The European Union is still seeking ways to enable movement in the Covid-19 era failing in the meantime to achieve a coordinated approach that would facilitate travel and set the economy into motion.
EU leaders discussed in Lisbon, last week, a proposal tabled by Greek Prime Minister Kyriakos Mitsotakis for an EU-wide coronavirus vaccination certificate that would go a long way towards expediting travel and reigniting the economy but are still divided on whether or not this is desired or possible.
Greece’s proposal was welcomed by European Commission President Ursula von der Leyen and European Council chief Charles Michel, who noted however that the decision hinges on whether or not all member states will agree and on a timeframe for implementation should they concur.
Michel said EU cooperation with third countries would also be necessary for the certificate, if it is accepted by the leaders, and said the issue would again be raised on January 21 during an EU leaders tele-conference.
Countries that have so far expressed interest in the so-called “vaccine passport” include Spain, Belgium, Iceland, Estonia, and Denmark with Poland announcing the launch of such a document last week.
France has said it is currently not in favor of a health certificate for travel.
“There are still too many fundamental unknowns in terms of the effectiveness of vaccines in reducing [virus] transmission and vaccines are still only available in limited quantities,” said the European Committee in its recommendations.
In the meantime, the issue has created disagreement among world leaders, industry stakeholders and leading authorities. The World Health Organization (WHO) said last week that it was opposed “for the time being” to the introduction of vaccination certificates.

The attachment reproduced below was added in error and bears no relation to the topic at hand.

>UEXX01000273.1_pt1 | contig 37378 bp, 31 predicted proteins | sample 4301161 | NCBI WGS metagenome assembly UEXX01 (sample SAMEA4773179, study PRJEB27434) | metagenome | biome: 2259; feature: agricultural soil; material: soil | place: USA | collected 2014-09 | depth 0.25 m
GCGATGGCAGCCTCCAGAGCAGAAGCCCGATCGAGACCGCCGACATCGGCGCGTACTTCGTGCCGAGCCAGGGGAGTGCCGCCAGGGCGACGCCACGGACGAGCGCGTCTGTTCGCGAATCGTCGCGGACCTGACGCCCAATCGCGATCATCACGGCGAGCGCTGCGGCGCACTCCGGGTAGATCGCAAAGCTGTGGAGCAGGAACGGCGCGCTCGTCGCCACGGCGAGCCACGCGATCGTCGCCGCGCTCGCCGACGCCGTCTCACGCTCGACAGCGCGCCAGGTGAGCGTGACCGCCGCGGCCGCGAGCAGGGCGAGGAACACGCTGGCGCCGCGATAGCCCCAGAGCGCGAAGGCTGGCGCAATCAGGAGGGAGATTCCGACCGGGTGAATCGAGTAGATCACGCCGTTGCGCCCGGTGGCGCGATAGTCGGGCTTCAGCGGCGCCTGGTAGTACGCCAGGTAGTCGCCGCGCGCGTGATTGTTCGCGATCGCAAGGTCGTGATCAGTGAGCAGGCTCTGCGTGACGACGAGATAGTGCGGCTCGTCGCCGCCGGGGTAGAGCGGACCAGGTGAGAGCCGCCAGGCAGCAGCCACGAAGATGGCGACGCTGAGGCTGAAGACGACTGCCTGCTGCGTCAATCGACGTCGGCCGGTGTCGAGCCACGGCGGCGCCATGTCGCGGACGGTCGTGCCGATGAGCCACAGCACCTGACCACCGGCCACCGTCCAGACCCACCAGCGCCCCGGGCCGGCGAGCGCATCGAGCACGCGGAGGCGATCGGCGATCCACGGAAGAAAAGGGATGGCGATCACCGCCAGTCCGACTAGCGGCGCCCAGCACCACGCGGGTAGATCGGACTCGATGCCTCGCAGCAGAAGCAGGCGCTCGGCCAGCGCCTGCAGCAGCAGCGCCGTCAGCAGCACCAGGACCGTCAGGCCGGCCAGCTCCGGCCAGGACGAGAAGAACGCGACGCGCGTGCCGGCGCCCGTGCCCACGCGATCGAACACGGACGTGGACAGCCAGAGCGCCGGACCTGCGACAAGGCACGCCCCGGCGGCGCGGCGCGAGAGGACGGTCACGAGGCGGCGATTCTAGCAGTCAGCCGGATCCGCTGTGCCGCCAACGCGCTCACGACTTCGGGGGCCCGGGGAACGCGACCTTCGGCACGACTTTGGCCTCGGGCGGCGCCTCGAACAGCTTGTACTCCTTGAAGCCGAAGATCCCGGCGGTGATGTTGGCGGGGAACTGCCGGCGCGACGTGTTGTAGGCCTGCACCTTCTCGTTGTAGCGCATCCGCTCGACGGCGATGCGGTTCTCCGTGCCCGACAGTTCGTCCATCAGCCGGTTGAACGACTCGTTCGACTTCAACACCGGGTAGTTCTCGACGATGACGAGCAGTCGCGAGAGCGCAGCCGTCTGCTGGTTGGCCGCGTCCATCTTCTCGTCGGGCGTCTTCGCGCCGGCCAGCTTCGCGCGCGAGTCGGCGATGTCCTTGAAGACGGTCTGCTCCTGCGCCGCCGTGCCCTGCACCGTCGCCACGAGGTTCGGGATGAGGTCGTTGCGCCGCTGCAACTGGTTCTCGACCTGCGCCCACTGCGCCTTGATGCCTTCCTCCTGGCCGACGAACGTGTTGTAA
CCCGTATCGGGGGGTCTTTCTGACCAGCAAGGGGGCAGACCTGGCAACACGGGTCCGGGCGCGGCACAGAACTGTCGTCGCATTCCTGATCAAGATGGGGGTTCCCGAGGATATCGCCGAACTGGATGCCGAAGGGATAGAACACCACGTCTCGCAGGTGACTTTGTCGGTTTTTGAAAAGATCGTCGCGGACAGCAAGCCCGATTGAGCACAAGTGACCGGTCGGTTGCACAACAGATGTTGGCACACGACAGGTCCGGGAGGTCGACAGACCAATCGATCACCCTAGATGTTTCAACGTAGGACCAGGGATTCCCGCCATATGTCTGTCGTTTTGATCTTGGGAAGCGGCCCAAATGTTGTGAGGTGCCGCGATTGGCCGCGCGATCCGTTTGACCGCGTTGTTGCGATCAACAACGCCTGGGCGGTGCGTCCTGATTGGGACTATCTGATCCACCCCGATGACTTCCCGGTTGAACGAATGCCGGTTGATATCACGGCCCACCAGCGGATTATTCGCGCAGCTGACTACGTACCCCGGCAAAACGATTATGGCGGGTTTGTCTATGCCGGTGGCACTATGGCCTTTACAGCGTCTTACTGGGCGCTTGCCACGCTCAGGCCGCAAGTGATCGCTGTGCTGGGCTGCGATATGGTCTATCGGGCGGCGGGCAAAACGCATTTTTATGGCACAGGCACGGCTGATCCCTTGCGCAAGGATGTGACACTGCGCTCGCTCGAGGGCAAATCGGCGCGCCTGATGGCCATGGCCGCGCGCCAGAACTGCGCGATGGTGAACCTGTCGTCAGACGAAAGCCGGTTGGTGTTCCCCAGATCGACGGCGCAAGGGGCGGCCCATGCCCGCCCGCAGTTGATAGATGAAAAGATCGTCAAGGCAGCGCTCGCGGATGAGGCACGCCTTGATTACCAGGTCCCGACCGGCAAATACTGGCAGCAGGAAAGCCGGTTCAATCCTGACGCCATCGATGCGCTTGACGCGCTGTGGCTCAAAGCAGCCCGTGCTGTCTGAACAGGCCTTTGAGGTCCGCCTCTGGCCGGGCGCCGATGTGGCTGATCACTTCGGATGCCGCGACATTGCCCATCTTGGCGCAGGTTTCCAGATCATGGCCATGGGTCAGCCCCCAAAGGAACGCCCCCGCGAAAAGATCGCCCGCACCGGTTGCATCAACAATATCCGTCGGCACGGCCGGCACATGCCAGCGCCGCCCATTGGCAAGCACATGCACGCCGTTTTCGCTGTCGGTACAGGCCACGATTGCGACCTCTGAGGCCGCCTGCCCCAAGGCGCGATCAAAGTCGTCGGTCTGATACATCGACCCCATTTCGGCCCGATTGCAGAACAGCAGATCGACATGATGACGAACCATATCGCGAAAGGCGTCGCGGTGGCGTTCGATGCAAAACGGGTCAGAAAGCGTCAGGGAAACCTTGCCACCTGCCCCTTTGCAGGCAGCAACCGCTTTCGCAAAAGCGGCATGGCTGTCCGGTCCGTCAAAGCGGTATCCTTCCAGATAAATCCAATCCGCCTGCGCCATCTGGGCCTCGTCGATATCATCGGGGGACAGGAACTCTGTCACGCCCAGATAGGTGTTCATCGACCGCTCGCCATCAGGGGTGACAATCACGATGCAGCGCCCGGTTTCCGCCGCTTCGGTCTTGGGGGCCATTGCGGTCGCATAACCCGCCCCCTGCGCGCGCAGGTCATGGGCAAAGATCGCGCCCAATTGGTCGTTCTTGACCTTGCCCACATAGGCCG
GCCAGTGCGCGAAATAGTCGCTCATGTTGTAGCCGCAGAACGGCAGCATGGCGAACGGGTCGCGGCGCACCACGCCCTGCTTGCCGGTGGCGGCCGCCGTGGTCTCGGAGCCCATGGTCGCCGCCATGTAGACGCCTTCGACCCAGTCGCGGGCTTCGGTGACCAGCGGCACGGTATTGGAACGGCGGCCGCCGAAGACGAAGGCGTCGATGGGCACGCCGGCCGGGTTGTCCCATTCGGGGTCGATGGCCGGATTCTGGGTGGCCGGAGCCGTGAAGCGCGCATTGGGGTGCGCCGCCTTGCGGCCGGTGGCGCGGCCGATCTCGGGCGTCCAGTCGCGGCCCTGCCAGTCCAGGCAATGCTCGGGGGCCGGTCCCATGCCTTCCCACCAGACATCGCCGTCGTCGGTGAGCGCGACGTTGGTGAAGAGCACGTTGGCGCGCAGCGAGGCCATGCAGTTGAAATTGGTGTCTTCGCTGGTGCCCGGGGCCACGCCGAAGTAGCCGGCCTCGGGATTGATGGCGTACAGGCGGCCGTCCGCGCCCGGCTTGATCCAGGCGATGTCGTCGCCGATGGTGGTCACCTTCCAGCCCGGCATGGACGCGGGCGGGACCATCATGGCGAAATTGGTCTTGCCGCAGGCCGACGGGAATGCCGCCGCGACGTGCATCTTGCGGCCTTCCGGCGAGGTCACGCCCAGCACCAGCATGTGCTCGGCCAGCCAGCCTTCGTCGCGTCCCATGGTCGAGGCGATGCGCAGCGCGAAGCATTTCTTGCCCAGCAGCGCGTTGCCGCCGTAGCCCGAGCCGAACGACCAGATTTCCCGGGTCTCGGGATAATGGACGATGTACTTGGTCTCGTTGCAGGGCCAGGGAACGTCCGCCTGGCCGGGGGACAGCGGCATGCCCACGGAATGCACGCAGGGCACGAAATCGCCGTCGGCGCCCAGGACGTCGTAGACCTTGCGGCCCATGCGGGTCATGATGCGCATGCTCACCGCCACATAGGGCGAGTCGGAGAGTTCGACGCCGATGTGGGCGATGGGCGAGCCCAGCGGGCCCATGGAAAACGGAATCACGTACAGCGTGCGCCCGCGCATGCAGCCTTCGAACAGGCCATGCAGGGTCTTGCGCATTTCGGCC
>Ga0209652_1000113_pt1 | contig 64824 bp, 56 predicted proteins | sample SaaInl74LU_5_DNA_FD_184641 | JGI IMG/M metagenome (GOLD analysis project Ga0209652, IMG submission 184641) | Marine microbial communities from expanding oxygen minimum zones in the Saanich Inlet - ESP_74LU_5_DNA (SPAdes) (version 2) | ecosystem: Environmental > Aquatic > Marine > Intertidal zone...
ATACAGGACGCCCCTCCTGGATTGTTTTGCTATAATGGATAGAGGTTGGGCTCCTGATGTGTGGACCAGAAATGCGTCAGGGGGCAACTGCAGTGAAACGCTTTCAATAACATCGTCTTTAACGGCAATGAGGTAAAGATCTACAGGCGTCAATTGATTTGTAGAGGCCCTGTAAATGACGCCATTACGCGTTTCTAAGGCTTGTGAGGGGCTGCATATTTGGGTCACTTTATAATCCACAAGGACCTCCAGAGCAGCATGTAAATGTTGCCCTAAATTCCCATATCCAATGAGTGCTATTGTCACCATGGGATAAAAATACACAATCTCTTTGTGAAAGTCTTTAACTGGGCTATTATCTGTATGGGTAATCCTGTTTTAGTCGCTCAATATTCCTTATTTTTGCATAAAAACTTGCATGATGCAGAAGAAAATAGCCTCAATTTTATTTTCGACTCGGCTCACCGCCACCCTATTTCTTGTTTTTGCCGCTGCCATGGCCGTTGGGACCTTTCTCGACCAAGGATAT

On the other hand, the International Air Transport Association (IATA) is currently rolling out in the coming months its digital “Travel Pass”, a mobile app to help travelers securely manage their travel in line with any government requirements for coronavirus testing or vaccine information.
Meanwhile, Greek Tourism Minister Harry Theoharis on Monday reiterated that travelers wishing to visit Greece this summer will not be required to hold a health certificate. He underlined that vaccination was the most effective option and that tests would be available at ports and entrance points countrywide.
Theoharis said that the PM’s proposal was meant to get the issue on the EU agenda in due time in order to have clear solutions before the tourism season begins this year.
“Now we have to agree on these common rules, on the coordination that is necessary to have a successful tourism season,” he said.
Late last year, a European partnership of tourism federations called on the European Commission to show resolve and proceed with actions that will ensure a unified health, safety and communication protocol so that travel can resume in the post-Covid-19 era and confidence be restored during travel and at the destination.